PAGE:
Meet Sherry Sufi.
Sufi is the chairman of the policy committee for the Western Australian Liberal party and last month wrote an op-ed for conservative think tank Menzies House that was highly critical of efforts to recognise Aboriginal people in the Australian constitution.
BuzzFeed News spoke to Sufi yesterday, who said the Recognise campaign being funded by the government was a political effort to divide the country.
"Constitutional recognition is a divisive, political move. It's a move to divide the country. We've seen the same sort of thing begin with the national apology to the stolen generations a few years ago," he said over the phone.
"It's probably not going to end there. What's next? We find the union jack offensive, so let's replace it with the Aboriginal flag?"
Sufi said the people behind the campaign were acting like victims and that young Aboriginal people were being influenced by US rap lyrics.
"The Recognise campaign thrives on a mindset of victimhood. It's kind of like US rap lyrics you know. They say stuff, 'well they hate us bro'. You get young people growing up with that mindset."
The most prominent Indigenous member of parliament, Ken Wyatt also happens to be a critical part of the WA Liberal party.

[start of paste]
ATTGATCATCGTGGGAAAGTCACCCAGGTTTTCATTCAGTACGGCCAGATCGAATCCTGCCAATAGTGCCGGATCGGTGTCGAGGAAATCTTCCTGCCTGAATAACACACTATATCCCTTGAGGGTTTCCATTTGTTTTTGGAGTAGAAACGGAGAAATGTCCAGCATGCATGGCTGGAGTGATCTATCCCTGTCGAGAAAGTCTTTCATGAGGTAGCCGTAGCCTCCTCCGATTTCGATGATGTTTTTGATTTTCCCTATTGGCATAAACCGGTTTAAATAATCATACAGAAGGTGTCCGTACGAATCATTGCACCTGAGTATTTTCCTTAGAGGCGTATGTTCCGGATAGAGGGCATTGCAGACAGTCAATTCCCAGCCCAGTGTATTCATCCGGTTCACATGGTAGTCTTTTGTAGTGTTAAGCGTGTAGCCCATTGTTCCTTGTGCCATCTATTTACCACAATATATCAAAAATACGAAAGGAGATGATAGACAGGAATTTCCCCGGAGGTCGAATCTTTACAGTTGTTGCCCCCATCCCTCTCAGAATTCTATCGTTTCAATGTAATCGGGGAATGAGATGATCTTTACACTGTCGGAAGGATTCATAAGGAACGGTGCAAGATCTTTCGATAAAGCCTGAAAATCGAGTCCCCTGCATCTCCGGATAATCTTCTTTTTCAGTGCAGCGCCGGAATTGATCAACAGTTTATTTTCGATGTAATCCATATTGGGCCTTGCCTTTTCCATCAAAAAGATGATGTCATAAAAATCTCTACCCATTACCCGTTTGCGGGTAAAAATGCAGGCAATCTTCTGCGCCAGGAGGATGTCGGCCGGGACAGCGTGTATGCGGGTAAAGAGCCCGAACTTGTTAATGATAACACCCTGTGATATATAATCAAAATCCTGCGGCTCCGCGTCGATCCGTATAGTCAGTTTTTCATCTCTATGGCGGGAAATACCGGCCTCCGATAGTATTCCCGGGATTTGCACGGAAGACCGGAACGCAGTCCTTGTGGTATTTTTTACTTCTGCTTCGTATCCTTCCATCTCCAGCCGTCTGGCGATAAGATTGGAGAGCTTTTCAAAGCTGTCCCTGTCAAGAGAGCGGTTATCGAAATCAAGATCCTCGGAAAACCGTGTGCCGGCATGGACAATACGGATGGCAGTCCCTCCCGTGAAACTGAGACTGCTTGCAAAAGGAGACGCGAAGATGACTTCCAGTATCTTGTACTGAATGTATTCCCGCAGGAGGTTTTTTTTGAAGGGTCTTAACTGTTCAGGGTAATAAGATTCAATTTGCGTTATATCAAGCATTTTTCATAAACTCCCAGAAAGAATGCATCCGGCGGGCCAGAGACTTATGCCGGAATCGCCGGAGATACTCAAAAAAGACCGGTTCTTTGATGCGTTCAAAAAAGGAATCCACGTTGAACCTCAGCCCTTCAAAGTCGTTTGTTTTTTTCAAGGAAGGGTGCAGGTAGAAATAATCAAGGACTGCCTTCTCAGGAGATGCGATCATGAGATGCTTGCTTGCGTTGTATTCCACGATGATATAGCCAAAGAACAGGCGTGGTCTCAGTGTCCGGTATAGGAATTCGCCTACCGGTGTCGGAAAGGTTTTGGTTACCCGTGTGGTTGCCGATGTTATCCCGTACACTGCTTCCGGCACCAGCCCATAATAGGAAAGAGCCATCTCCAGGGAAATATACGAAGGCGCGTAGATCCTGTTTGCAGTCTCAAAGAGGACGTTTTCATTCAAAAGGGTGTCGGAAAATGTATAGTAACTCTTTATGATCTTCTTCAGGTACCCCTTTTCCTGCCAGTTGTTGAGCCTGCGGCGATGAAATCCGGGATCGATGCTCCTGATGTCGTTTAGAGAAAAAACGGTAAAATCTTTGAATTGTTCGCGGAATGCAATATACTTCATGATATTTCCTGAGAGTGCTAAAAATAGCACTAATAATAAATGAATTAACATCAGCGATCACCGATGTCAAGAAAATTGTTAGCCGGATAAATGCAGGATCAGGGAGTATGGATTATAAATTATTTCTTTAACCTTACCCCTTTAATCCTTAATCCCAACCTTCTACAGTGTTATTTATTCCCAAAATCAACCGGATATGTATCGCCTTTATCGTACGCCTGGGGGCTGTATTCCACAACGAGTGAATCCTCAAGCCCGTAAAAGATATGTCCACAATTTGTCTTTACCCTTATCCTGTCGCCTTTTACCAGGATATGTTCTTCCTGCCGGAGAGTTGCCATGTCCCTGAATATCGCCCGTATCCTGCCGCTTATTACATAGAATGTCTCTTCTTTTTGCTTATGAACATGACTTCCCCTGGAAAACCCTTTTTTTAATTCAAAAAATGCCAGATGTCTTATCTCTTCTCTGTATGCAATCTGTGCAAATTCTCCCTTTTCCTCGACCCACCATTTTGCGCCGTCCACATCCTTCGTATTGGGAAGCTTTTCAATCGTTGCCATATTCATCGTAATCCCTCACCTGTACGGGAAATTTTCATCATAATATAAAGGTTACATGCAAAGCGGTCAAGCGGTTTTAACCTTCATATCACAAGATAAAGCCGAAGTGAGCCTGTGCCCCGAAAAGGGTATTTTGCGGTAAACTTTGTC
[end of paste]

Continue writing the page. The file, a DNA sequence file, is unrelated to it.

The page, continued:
Wyatt is the first Aboriginal person to sit on the frontbench and is considered one of the leading voices in the Recognise campaign. He said Sufi's comments about victimhood and the apology are "disappointing" considering the policy chair had applied for a job in his office, twice.
"His comments are extremely disappointing and what's interesting is he applied for a job with me on two occasions and wanted to make a contribution [to Indigenous affairs] and it's the absolute antithesis of what he outlined during the interview," he said.
"I just find that absolutely intriguing from somebody who holds a senior position within the political party which its national prime ministers... firstly acknowledged the apology and certainly they are committed to constitutional recognition."
On the phone to Sufi, BuzzFeed News asked which US rappers he thought spread the "victimhood" mindset and he named "Tupac" and other "underground rappers".
He then changed the subject.
"I have Aboriginal friends. I grew up with them.
"I probably connect with them better than a lot of them would with others."
Mark Di Stefano is a media and politics correspondent for BuzzFeed News and is based in London.
Contact Mark Di Stefano at firstname.lastname@example.org.
Formerly with BuzzFeed News, Allan Clarke is a NITV reporter based in Sydney.
Contact Allan Clarke at arielle.benedek+AC@buzzfeed.com.
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